Jesus still provocative after all these years

By  Fr. Murray Watson, Catholic Register Special
  • September 25, 2007

{mosimage}The One Who Is To Come  by Joseph A. Fitzmyer, S.J. (Wm B. Eerdmans, 183 pages, softcover, $22.99).

Of the distinguished trio of Catholic scholars (Raymond Brown, Roland Murphy and Joseph Fitzmyer) who edited both the Jerome Biblical Commentary (1968) and its successor, the New Jerome (1990), today Fitzmyer is the sole survivor, and unquestionably the éminence grise of Catholic exegetes. Almost 87 years old, Fr. Fitzmyer remains one of the most formidable scholarly minds in the field of Scripture, an expert in ancient Aramaic and Hebrew, a specialist in the Dead Sea Scrolls and the author of dozens of books on the Bible.

In his latest book, Fitzmyer tackles one of the most important, and one of the most vexed, questions in biblical studies, and in Jewish-Christian relations — the relationship of our varied understandings of the messiah to the text of Scripture itself.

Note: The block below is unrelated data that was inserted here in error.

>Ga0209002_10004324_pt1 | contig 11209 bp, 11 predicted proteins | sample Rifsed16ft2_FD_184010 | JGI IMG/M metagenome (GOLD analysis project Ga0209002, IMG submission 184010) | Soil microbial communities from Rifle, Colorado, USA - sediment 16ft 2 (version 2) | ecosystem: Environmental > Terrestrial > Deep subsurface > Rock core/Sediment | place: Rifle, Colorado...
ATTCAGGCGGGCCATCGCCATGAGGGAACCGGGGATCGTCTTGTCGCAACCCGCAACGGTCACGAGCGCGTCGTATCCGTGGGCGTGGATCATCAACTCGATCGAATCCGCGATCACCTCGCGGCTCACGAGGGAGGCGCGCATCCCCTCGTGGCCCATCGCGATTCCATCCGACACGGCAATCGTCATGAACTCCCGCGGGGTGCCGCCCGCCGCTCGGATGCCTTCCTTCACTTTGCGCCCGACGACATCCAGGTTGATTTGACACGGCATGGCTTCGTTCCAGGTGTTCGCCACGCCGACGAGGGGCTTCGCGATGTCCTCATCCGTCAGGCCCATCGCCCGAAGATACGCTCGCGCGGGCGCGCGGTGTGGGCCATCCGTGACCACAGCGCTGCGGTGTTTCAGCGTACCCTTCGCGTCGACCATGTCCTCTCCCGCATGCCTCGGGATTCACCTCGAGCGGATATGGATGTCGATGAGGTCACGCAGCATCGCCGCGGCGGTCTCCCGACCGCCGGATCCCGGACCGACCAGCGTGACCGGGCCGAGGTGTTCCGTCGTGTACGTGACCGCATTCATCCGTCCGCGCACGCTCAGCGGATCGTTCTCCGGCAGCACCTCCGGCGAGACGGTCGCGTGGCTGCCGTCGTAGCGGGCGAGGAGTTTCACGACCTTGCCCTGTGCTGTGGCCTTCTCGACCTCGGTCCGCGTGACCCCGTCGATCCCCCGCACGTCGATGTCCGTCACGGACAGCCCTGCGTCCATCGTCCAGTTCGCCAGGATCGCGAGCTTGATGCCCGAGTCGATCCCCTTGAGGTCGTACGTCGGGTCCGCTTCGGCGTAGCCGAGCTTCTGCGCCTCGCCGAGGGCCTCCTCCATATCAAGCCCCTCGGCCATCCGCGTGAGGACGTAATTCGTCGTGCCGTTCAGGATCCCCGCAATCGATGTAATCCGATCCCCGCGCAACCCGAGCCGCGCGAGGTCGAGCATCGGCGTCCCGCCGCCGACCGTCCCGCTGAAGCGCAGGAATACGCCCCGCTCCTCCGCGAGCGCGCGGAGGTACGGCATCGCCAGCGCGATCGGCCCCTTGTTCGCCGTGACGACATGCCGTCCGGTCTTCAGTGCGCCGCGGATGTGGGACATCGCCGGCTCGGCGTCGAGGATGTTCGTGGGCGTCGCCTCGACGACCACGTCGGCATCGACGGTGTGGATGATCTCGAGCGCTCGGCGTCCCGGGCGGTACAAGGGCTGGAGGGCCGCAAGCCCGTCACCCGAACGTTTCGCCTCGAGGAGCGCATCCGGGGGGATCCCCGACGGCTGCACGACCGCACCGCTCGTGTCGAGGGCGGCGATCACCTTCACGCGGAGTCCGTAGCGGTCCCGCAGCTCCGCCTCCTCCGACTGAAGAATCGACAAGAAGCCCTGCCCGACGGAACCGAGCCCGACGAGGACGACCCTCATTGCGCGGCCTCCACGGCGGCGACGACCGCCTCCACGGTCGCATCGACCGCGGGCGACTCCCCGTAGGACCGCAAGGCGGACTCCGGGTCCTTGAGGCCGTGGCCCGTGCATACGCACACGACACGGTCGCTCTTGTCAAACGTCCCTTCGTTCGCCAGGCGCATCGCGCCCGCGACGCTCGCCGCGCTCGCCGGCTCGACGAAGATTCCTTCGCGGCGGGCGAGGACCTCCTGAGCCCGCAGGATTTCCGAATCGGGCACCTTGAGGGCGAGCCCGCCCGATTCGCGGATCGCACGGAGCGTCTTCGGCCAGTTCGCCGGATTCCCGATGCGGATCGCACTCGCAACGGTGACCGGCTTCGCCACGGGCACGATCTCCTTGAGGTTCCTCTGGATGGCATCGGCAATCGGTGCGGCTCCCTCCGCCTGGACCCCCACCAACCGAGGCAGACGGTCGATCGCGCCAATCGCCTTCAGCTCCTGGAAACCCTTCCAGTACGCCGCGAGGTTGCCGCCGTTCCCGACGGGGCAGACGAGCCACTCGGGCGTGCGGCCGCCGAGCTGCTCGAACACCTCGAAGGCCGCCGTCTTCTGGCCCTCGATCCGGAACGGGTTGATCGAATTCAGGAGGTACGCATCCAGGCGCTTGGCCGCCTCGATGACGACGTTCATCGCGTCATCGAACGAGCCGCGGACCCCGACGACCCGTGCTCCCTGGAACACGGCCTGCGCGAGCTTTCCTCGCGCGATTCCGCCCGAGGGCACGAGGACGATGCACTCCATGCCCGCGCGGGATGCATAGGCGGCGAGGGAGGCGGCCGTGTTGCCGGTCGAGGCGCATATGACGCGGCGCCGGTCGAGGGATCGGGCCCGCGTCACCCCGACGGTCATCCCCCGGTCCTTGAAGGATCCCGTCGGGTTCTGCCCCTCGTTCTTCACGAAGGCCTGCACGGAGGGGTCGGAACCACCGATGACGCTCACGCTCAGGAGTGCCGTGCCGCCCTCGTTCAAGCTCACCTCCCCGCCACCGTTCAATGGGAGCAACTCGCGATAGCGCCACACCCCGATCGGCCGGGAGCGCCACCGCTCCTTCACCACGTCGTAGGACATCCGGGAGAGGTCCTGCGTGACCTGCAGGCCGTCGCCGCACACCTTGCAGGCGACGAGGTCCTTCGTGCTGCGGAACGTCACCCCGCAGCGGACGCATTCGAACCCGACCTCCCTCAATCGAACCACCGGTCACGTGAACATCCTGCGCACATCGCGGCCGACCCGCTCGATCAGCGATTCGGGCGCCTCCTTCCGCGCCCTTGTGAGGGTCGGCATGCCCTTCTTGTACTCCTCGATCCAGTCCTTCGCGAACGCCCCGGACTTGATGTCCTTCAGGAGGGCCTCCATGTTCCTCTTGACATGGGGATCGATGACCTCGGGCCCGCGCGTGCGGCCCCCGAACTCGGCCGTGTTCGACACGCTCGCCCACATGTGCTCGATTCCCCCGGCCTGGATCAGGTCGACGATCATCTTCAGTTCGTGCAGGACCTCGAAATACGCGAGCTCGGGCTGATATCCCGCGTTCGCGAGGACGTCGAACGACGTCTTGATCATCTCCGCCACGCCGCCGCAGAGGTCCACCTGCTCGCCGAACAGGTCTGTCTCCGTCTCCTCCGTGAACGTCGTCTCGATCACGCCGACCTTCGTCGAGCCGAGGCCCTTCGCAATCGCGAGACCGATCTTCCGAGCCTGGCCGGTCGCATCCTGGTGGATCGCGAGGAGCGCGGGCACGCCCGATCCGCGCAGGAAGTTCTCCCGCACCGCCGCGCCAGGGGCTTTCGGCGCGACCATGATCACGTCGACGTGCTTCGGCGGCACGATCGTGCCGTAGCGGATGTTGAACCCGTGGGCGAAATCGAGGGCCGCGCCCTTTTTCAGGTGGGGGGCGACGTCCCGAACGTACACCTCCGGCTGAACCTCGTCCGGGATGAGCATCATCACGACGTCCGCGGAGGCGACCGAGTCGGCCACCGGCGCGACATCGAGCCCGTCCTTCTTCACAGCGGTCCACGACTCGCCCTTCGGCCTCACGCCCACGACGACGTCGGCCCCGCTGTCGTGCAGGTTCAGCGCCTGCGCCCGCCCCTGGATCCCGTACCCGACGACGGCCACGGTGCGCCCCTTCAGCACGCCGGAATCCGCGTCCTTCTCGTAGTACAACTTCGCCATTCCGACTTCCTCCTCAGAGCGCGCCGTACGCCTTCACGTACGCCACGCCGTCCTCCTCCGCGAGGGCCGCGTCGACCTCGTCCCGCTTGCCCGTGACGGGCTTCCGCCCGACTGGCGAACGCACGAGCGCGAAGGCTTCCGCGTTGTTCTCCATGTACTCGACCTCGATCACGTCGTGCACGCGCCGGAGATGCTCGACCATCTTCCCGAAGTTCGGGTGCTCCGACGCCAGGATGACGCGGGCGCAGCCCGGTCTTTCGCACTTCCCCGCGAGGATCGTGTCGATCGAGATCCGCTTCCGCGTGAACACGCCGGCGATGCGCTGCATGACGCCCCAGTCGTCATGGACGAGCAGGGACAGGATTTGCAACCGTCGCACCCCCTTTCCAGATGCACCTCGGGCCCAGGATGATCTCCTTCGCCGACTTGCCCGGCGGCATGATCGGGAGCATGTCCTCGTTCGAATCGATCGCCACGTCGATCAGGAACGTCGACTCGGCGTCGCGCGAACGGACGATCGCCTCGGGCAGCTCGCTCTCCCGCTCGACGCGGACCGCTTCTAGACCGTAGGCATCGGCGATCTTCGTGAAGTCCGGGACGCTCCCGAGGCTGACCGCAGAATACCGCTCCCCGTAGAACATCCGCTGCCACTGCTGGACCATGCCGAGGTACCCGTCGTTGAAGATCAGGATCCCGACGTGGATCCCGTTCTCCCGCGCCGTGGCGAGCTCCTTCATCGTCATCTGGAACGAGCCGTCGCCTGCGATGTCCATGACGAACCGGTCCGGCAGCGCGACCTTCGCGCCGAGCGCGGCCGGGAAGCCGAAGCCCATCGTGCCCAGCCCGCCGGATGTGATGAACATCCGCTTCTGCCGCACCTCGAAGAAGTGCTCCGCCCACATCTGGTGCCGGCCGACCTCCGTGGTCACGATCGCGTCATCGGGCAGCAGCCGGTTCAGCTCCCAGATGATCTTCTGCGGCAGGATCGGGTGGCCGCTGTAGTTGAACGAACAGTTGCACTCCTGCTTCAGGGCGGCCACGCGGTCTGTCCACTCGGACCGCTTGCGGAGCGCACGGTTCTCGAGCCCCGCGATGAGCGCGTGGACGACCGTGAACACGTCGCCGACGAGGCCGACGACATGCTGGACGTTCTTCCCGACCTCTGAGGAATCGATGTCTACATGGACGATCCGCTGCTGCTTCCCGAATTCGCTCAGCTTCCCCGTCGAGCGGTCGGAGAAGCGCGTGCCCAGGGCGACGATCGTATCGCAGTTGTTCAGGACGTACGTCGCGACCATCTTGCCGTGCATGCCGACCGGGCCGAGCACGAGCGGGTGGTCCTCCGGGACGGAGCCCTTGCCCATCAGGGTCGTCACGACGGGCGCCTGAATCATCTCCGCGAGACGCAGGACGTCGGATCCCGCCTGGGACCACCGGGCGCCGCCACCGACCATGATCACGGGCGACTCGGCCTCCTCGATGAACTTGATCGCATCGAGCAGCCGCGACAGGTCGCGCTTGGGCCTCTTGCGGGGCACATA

So much has been written on this it would seem a new contribution is almost redundant. And yet, Fitzmyer attacks this issue with insight, precision and rigour. His knowledge of the relevant scholarly literature is nothing short of encyclopedic — challenging Jews and Christians to rethink centuries-old assumptions about what the Bible does, and does not, say. His primary argument is that the vast majority of the biblical texts traditionally seen as messianic did not, in fact, have any messianic sense in their original literary and historical context. They acquired such a veneer only through much later interpretation.

Fitzmyer begins with an in-depth study of scriptural passages (especially in the Pentateuch and the Prophets). With a careful analysis of their Hebrew text and their probable historical situation, he concludes that almost all these texts refer either to a present king (before the Babylonian exile), or to a hoped-for future royal figure (after the exile, when the Davidic line faded out).

He is careful in his reading. “The Messiah” is to be distinguished from a more generic “messianic hope for the future,” and from the dream of eventual restoration of the Davidic monarchy. There are, of course, overlaps in terms of the visions they express, but these should not, he argues, be conflated. Indeed, many of the so-called messianic texts never mention the word messiah at all.